Avery AJ, Ghaleb M, Barber N, et al. The prevalence and nature of prescribing and monitoring errors in English general practice: a retrospective case note review. Br J Gen Pract. 2013;63:e543–53.  https://doi.org/10.3399/bjgp13X670679.CrossRefPubMedPubMedCentralGoogle Scholar
  5. 5.
    Dequito AB, Mol PGM, van Doormaal JE, et al. Preventable and non-preventable adverse drug events in hospitalized patients. Drug Saf. 2011;34:1089–100.  https://doi.org/10.2165/11592030-000000000-00000.CrossRefPubMedGoogle Scholar
  6. 6.
    Fincke BG, Miller DR, Spiro A. The interaction of patient perception of overmedication with drug compliance and side effects. J Gen Intern Med. 1998;13:182–5.  https://doi.org/10.1046/j.1525-1497.1998.00053.x.CrossRefPubMedPubMedCentralGoogle Scholar
  7. 7.
    Vik SA, Maxwell CJ, Hogan DB. Measurement, correlates, and health outcomes of medication adherence among seniors. Ann Pharmacother. 2004;38:303–12.  https://doi.org/10.1345/aph.1D252.CrossRefPubMedGoogle Scholar
  8. 8.
    Jyrkkä J, Enlund H, Korhonen MJ, et al. Polypharmacy status as an indicator of mortality in an elderly population. Drugs Aging. 2009;26:1039–48.  https://doi.org/10.2165/11319530-000000000-00000.CrossRefPubMedGoogle Scholar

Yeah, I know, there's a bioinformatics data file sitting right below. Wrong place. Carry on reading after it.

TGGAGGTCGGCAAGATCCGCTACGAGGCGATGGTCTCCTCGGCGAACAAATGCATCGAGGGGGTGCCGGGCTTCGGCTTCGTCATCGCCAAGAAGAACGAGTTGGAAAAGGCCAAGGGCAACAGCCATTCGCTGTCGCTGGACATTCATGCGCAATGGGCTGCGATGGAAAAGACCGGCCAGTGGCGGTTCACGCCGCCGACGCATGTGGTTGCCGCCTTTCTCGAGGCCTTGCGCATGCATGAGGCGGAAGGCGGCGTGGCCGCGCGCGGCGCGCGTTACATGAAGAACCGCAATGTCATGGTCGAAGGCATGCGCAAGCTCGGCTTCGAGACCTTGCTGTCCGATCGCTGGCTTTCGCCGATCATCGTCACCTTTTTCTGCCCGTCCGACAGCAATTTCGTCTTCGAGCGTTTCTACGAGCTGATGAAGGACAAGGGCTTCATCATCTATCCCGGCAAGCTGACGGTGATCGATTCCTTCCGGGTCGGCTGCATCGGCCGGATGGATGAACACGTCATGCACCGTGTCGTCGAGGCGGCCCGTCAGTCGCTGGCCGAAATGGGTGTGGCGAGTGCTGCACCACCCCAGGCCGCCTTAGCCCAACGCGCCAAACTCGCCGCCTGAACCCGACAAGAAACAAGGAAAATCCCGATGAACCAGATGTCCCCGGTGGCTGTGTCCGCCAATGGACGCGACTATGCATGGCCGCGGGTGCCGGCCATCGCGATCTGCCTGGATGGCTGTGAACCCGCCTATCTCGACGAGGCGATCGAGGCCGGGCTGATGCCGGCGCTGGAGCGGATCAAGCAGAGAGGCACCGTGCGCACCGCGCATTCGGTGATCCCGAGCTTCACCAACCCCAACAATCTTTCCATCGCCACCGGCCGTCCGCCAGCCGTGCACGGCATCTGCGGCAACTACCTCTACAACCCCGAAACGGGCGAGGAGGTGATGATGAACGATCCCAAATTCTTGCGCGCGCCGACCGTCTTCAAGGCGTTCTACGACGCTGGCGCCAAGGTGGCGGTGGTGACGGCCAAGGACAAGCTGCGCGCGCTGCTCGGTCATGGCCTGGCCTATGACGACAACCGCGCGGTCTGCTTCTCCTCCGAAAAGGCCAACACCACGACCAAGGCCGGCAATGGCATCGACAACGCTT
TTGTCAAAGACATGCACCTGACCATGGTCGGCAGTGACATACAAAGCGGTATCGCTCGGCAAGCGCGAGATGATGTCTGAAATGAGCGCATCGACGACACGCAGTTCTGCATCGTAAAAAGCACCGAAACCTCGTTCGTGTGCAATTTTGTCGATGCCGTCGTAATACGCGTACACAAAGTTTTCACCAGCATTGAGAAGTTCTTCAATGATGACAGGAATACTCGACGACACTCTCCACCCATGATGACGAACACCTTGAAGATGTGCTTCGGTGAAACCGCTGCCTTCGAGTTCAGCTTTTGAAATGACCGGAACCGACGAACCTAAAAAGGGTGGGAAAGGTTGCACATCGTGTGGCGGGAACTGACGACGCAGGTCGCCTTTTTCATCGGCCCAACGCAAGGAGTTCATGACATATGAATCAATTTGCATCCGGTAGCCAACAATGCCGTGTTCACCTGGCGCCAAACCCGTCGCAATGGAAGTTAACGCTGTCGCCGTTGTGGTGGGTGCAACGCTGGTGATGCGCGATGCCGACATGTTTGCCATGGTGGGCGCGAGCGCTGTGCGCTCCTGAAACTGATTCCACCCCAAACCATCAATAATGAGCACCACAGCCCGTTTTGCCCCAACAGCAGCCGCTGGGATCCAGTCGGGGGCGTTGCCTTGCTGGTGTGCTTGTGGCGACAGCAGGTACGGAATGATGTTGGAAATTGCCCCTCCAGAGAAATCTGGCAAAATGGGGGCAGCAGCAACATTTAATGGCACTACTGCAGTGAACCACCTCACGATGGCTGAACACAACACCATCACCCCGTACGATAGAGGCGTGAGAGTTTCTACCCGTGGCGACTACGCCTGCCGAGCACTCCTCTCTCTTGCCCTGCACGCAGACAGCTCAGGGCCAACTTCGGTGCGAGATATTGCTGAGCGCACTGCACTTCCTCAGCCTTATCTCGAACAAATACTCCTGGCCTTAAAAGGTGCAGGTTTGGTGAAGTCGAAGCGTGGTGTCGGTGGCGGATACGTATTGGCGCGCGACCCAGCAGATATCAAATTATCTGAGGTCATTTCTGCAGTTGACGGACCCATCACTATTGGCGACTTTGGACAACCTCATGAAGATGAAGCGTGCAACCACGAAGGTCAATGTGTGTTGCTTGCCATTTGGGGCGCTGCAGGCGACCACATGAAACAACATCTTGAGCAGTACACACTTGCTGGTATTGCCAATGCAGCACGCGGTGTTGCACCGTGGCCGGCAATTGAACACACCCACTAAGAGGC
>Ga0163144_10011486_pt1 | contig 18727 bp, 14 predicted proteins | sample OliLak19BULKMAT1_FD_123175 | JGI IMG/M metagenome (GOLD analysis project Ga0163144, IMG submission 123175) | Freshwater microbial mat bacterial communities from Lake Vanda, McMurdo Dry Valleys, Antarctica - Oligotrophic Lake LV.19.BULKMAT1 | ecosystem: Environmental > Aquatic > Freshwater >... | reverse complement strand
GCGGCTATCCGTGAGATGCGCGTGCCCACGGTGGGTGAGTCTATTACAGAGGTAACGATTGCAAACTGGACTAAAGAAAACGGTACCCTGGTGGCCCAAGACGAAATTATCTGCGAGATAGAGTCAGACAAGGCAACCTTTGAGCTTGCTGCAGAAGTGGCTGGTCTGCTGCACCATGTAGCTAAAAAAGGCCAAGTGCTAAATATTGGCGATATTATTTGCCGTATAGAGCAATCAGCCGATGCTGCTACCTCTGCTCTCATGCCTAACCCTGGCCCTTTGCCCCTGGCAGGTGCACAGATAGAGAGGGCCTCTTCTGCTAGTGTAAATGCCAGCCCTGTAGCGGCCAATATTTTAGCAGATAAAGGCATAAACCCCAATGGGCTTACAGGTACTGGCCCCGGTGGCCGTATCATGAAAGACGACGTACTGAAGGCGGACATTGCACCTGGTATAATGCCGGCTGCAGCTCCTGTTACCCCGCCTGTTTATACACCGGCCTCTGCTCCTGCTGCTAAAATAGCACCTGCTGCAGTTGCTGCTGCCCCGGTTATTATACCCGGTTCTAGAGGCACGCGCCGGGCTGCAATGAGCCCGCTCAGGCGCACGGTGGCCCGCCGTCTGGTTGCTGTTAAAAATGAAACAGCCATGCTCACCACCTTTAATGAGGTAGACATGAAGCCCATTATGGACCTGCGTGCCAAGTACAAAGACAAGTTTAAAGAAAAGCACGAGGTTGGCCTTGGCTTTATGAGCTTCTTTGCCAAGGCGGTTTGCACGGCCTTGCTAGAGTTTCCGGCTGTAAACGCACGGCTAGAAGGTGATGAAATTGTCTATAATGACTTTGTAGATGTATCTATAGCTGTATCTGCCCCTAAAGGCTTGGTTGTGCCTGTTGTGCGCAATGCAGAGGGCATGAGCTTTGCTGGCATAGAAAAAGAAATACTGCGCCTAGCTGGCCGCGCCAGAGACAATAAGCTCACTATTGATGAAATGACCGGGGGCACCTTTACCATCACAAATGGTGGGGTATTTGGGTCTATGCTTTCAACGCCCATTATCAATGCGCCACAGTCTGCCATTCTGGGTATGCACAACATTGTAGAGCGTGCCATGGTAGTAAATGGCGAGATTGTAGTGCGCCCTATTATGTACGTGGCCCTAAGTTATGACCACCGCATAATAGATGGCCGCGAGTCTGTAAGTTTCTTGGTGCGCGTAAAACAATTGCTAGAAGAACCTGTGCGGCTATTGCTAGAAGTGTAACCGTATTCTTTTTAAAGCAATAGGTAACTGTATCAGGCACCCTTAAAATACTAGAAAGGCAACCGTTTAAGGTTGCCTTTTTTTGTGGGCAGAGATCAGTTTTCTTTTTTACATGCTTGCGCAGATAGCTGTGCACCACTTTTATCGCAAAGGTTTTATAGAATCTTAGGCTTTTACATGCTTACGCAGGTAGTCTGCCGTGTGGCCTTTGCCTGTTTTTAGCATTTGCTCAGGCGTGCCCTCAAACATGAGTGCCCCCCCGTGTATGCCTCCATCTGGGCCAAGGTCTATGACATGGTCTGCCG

9. 9.
    Payne RA, Abel GA, Avery AJ, et al. Is polypharmacy always hazardous? A retrospective cohort analysis using linked electronic health records from primary and secondary care. Br J Clin Pharmacol. 2014;77:1073–82.  https://doi.org/10.1111/bcp.12292.CrossRefPubMedPubMedCentralGoogle Scholar
  10. 10.
    Appleton SC, Abel GA, Payne RA. Cardiovascular polypharmacy is not associated with unplanned hospitalisation: evidence from a retrospective cohort study. BMC Fam Pract. 2014;15:58.  https://doi.org/10.1186/1471-2296-15-58.CrossRefPubMedPubMedCentralGoogle Scholar
  11. 11.
    Spinewine A, Schmader KE, Barber N, et al. Appropriate prescribing in elderly people: how well can it be measured and optimised? Lancet. 2007;370:173–84.CrossRefPubMedGoogle Scholar
  12. 12.
    Hill-Taylor B, Walsh KA, Stewart S, et al. Effectiveness of the STOPP/START (Screening Tool of Older Persons’ potentially inappropriate Prescriptions/Screening Tool to Alert doctors to the Right Treatment) criteria: systematic review and meta-analysis of randomized controlled studies. J Clin Pharm Ther. 2016;41:158–69.  https://doi.org/10.1111/jcpt.12372.CrossRefPubMedGoogle Scholar
  13. 13.